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Mr Hunt, shaming GPs on cancer diagnosis is wrong - and I should know

Would the health secretary’s proposals have helped my late husband, a GP, who missed his own cancer? No, says Barbara Seddon

Thanks for your story about Hunt’s proposals to name and shame GPs who fail to diagnose cancer.

My husband Tom, a GP for over 20 years, presented acutely with a large caecal tumour and liver metastases in November and died eight weeks later in January. He had no change in bowel habit or bleeding - just tiredness and lethargy, which he put down to working long hours and stress from his job.

I wrote to the Daily Telegraph (July 1) to say how sad it was that, under Jeremy Hunt’s proposals to name and shame GPs who fail to spot cancer, that he would have been chastised for not recognising his own symptoms.

A letter supporting the proposals from the President of the Royal College of Pathologists, Dr Archie Prentice, was published on the same day. I sincerely hope he read my letter.  

GPs do not just deal with factual interpretation of laboratory results day by day but with real people who may or may not have cancer. They are also an extremely cost-effective commodity in the NHS and are very skilled in spotting the ‘red flags’ from their history-taking skills.

GPs act as gate-keepers into our already massively over-stretched hospitals and are extremely efficient in sorting the wheat from the chaff. Jeremy Hunt needs to recognise that his proposals are contributing further to the demoralisation of GPs and also to the detriment of recruitment and retention. 

From Barbara Seddon, Bolton, Lancashire

Readers' comments (5)

  • Vinci Ho

    Thank you for sharing this story with us(really you do not need to do this ) but what you wrote in this article is highly respectable. Tom simply has dedicated his life to general practice and NHS. All you said about GPs are exactly what we were taught to believe about general practice in this country . Unfortunately , we have a Secretary of State and his government who are only interested in the well being of their party more than that of patients. Twisting a lie and making it look like the truth is what they are 'good' at.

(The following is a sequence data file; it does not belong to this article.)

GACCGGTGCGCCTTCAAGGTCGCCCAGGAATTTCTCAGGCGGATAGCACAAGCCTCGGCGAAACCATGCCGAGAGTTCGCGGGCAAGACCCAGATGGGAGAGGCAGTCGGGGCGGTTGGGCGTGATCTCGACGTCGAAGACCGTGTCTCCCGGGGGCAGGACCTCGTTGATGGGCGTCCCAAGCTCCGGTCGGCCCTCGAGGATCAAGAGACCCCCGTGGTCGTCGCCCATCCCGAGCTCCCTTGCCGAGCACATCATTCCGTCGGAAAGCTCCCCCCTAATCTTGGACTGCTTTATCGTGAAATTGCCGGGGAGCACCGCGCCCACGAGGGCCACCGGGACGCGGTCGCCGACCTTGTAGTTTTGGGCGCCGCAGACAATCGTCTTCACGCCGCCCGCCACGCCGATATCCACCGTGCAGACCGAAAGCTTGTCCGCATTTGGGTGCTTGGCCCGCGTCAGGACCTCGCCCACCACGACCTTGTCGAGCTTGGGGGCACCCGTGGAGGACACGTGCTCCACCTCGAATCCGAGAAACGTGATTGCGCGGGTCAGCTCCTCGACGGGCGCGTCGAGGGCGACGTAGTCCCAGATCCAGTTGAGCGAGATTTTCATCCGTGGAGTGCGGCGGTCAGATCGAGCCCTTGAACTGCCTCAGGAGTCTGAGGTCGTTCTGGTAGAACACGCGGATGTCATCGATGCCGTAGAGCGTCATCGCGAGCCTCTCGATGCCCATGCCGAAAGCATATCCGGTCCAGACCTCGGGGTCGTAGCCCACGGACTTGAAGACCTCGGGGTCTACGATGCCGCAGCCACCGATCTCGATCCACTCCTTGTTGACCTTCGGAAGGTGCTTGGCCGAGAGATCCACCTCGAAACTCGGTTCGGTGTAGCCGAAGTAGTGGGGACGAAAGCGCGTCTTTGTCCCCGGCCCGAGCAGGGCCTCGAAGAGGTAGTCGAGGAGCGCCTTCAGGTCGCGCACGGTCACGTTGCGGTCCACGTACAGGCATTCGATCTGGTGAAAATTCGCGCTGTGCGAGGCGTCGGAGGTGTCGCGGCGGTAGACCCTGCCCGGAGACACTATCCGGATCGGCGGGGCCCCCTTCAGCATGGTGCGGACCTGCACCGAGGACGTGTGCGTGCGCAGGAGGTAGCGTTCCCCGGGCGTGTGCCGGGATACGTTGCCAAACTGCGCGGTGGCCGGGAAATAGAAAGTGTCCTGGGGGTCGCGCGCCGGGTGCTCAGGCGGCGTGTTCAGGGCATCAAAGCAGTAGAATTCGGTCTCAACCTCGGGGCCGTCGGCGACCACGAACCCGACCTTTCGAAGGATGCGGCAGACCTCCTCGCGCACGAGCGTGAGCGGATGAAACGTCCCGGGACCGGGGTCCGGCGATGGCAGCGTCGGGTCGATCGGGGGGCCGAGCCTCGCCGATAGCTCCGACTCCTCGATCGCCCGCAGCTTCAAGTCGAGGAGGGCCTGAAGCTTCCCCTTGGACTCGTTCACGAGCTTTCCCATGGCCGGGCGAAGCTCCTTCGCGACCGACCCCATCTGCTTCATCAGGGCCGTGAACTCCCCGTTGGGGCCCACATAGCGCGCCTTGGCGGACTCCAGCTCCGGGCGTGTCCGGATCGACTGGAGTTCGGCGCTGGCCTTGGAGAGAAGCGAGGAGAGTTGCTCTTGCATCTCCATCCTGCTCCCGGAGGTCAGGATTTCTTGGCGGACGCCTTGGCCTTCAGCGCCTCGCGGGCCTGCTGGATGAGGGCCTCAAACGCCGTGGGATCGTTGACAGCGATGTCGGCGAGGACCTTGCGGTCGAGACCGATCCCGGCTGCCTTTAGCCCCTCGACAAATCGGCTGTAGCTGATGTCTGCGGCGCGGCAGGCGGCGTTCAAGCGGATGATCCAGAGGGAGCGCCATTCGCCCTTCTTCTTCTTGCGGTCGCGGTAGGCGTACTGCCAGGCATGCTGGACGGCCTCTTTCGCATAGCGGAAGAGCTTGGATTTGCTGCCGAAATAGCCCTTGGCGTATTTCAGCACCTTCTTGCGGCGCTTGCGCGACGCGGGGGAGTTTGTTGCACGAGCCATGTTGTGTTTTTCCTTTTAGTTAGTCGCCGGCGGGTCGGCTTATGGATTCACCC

Finally , my late father ( passed away in November 2013) used to tell me,
    ' It is not important how long you have lived .It does not matter how much wealth and pleasure you had . Because they will all expire with time. But nothing can compare with a person's legacy which can last forever.' (Comes from an ancient Chinese Literature)

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  • Barbara - I am so sorry for your loss. Thank you for publicly supporting the work your husband and all GPs do.

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  • Took Early Retirement

    I agree. Humbled that you even felt able to write. Respect ++++.


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  • We are all human, and to hold us up to the expectation of 100% pick-up rates is flawed and inhumane. No production line is 100% perfect.
    Sadly, it was probably the stress of GP work and long hours that contributed to Dr Seddon's cancer.

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  • Dr Mustapha Tahir

    May the soul of Tom rest in peace. I sincerely hope Mr Hunt reads this article, and the letter from his widow.

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